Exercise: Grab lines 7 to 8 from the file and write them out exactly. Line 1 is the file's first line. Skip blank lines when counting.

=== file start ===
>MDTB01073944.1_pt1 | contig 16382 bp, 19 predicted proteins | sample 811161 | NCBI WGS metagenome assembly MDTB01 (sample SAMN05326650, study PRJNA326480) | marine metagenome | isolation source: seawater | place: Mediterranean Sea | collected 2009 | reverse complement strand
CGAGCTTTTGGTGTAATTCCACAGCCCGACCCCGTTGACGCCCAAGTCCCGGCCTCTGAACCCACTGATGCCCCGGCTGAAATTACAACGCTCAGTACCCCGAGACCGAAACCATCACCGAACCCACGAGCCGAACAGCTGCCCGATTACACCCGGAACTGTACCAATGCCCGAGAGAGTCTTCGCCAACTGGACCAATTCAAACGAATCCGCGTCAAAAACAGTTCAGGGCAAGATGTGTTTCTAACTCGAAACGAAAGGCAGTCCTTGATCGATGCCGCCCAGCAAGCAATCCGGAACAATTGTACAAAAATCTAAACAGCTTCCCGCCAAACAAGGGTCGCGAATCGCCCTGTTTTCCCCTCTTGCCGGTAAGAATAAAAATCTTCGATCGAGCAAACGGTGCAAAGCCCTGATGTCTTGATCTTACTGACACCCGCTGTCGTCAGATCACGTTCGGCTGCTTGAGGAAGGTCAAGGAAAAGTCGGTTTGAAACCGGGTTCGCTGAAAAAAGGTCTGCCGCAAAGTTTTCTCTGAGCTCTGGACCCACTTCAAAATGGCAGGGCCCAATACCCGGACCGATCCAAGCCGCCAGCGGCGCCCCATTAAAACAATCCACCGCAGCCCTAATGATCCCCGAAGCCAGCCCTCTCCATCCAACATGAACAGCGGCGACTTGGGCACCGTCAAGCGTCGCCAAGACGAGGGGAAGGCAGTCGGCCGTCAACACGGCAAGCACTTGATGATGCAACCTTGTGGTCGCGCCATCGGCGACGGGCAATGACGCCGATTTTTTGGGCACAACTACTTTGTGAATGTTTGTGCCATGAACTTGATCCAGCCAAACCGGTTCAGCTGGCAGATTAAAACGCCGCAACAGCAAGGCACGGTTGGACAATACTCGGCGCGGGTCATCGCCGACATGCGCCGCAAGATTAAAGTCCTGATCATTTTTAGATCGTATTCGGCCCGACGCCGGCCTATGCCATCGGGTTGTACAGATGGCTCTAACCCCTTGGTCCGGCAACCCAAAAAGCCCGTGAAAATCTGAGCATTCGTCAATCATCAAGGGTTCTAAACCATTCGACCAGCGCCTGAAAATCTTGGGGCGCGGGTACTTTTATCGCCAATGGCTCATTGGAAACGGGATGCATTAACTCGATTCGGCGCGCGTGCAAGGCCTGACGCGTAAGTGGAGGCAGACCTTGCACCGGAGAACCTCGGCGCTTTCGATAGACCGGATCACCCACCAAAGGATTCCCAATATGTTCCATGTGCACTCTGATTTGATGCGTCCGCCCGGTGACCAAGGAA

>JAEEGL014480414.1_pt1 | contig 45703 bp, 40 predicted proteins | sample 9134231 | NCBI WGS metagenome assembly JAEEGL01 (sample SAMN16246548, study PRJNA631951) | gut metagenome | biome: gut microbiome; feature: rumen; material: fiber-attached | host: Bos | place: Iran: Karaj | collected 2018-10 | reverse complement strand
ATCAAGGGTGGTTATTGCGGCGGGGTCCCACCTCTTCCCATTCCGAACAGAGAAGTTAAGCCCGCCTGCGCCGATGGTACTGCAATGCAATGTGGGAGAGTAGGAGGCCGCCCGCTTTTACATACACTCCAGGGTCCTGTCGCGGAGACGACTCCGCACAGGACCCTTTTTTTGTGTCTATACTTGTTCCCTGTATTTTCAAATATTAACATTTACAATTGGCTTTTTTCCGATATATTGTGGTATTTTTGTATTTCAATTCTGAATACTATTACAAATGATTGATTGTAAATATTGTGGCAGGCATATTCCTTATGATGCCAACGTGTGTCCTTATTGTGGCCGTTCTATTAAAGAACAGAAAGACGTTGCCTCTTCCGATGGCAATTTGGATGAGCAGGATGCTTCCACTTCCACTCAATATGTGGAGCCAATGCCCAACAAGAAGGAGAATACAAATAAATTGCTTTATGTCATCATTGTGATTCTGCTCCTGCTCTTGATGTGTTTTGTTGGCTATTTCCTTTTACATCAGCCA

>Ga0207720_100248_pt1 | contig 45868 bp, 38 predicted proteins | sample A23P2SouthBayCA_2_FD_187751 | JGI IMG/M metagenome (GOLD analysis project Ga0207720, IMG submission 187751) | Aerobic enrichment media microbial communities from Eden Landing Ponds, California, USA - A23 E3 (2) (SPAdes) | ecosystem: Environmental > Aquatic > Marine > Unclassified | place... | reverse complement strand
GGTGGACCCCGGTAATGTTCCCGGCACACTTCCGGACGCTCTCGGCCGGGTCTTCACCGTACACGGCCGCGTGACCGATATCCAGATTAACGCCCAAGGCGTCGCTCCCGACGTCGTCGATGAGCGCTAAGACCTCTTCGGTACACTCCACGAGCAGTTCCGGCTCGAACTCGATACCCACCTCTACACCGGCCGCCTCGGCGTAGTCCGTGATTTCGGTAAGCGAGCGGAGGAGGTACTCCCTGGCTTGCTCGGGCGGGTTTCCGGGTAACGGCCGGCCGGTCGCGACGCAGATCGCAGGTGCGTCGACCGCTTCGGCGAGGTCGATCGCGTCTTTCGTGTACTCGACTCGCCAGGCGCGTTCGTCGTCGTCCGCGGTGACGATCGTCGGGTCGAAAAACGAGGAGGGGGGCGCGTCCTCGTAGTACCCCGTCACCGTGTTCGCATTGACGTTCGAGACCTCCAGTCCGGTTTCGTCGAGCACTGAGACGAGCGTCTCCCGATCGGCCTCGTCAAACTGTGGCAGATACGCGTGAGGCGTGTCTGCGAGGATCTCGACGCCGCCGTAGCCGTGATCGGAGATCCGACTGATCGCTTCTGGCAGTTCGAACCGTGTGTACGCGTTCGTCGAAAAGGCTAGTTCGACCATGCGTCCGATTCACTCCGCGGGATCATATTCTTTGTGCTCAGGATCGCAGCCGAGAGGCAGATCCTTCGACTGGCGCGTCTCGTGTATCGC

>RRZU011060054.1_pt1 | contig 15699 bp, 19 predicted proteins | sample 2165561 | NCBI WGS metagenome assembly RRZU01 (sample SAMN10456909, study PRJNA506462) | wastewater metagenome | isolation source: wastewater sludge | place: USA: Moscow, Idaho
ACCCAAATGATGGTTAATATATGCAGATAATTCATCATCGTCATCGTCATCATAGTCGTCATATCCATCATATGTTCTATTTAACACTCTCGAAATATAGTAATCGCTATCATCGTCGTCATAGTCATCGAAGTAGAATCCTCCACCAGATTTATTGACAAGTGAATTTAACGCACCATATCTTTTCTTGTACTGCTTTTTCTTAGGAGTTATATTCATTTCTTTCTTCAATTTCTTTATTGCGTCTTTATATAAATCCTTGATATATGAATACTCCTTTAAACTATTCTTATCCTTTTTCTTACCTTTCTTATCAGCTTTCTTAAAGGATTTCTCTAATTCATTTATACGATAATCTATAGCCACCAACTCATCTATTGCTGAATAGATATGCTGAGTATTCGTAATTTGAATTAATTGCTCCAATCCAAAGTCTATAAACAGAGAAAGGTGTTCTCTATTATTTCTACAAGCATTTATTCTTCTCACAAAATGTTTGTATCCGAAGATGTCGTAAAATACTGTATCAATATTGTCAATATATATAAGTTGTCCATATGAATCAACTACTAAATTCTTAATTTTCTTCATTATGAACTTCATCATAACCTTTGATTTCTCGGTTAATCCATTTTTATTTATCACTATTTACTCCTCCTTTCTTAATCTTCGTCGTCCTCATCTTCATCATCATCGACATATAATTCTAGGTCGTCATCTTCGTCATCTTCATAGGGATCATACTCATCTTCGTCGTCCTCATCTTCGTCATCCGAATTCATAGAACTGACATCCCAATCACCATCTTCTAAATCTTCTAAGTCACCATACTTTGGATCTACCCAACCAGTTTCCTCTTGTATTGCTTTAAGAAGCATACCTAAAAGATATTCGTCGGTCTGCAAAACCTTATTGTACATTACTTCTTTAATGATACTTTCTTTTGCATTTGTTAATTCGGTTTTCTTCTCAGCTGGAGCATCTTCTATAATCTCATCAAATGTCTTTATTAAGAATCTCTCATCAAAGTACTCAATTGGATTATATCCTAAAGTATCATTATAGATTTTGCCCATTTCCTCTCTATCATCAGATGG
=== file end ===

>RRZU011060054.1_pt1 | contig 15699 bp, 19 predicted proteins | sample 2165561 | NCBI WGS metagenome assembly RRZU01 (sample SAMN10456909, study PRJNA506462) | wastewater metagenome | isolation source: wastewater sludge | place: USA: Moscow, Idaho
ACCCAAATGATGGTTAATATATGCAGATAATTCATCATCGTCATCGTCATCATAGTCGTCATATCCATCATATGTTCTATTTAACACTCTCGAAATATAGTAATCGCTATCATCGTCGTCATAGTCATCGAAGTAGAATCCTCCACCAGATTTATTGACAAGTGAATTTAACGCACCATATCTTTTCTTGTACTGCTTTTTCTTAGGAGTTATATTCATTTCTTTCTTCAATTTCTTTATTGCGTCTTTATATAAATCCTTGATATATGAATACTCCTTTAAACTATTCTTATCCTTTTTCTTACCTTTCTTATCAGCTTTCTTAAAGGATTTCTCTAATTCATTTATACGATAATCTATAGCCACCAACTCATCTATTGCTGAATAGATATGCTGAGTATTCGTAATTTGAATTAATTGCTCCAATCCAAAGTCTATAAACAGAGAAAGGTGTTCTCTATTATTTCTACAAGCATTTATTCTTCTCACAAAATGTTTGTATCCGAAGATGTCGTAAAATACTGTATCAATATTGTCAATATATATAAGTTGTCCATATGAATCAACTACTAAATTCTTAATTTTCTTCATTATGAACTTCATCATAACCTTTGATTTCTCGGTTAATCCATTTTTATTTATCACTATTTACTCCTCCTTTCTTAATCTTCGTCGTCCTCATCTTCATCATCATCGACATATAATTCTAGGTCGTCATCTTCGTCATCTTCATAGGGATCATACTCATCTTCGTCGTCCTCATCTTCGTCATCCGAATTCATAGAACTGACATCCCAATCACCATCTTCTAAATCTTCTAAGTCACCATACTTTGGATCTACCCAACCAGTTTCCTCTTGTATTGCTTTAAGAAGCATACCTAAAAGATATTCGTCGGTCTGCAAAACCTTATTGTACATTACTTCTTTAATGATACTTTCTTTTGCATTTGTTAATTCGGTTTTCTTCTCAGCTGGAGCATCTTCTATAATCTCATCAAATGTCTTTATTAAGAATCTCTCATCAAAGTACTCAATTGGATTATATCCTAAAGTATCATTATAGATTTTGCCCATTTCCTCTCTATCATCAGATGG